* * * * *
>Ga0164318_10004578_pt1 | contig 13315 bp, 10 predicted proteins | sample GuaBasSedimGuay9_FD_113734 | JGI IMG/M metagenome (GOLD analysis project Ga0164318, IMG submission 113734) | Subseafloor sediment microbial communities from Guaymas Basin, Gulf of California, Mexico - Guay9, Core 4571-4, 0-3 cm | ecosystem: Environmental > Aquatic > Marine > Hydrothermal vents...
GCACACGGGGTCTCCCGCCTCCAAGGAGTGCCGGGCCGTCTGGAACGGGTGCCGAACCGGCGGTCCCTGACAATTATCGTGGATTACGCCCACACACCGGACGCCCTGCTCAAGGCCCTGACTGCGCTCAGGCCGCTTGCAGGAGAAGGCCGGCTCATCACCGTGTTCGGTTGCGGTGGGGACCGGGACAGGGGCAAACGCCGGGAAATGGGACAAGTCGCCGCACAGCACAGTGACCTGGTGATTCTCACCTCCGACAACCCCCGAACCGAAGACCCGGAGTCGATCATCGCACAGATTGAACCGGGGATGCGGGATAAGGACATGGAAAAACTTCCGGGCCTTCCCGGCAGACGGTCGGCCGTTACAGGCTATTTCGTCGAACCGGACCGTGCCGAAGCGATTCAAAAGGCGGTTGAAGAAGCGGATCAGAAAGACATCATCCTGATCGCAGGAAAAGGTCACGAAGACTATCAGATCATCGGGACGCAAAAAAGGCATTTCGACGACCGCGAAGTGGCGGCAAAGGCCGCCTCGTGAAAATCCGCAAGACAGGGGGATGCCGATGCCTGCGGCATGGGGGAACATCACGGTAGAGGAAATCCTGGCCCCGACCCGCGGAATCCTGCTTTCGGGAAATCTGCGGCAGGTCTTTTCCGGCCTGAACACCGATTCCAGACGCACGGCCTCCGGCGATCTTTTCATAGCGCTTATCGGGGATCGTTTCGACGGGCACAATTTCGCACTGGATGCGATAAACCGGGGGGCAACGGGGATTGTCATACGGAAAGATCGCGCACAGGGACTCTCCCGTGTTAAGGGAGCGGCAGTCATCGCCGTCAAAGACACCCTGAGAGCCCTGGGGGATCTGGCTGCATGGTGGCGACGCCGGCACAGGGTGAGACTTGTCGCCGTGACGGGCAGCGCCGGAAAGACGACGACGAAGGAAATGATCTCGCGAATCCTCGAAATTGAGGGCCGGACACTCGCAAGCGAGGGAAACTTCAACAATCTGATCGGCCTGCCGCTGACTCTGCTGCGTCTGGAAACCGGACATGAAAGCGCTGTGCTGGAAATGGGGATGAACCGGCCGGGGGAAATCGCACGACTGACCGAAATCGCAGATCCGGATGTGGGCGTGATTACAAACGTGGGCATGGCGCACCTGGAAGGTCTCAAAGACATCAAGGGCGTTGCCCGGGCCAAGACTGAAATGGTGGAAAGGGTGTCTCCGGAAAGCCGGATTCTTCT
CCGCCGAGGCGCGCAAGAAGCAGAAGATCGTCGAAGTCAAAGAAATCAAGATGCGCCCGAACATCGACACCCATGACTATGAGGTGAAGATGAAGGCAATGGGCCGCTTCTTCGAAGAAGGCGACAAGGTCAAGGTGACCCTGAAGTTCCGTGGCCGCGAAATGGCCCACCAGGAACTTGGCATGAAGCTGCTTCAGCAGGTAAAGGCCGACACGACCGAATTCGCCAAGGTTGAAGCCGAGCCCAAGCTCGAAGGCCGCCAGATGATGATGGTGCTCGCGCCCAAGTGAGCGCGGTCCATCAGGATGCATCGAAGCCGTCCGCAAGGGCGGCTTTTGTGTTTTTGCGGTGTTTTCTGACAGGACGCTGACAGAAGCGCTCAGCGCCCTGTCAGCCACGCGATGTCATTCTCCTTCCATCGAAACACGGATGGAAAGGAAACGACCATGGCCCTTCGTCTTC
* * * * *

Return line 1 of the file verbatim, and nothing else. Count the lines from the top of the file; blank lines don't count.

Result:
>Ga0164318_10004578_pt1 | contig 13315 bp, 10 predicted proteins | sample GuaBasSedimGuay9_FD_113734 | JGI IMG/M metagenome (GOLD analysis project Ga0164318, IMG submission 113734) | Subseafloor sediment microbial communities from Guaymas Basin, Gulf of California, Mexico - Guay9, Core 4571-4, 0-3 cm | ecosystem: Environmental > Aquatic > Marine > Hydrothermal vents...